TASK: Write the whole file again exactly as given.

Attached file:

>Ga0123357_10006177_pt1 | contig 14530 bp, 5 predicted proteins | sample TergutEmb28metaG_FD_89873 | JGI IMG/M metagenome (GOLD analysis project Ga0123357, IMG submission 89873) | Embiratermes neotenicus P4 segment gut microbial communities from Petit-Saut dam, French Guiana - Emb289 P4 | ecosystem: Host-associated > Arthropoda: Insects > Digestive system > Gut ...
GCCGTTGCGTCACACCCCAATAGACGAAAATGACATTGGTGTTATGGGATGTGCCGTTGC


>Ga0123357_10006177_pt1 | contig 14530 bp, 5 predicted proteins | sample TergutEmb28metaG_FD_89873 | JGI IMG/M metagenome (GOLD analysis project Ga0123357, IMG submission 89873) | Embiratermes neotenicus P4 segment gut microbial communities from Petit-Saut dam, French Guiana - Emb289 P4 | ecosystem: Host-associated > Arthropoda: Insects > Digestive system > Gut ...
GCCGTTGCGTCACACCCCAATAGACGAAAATGACATTGGTGTTATGGGATGTGCCGTTGC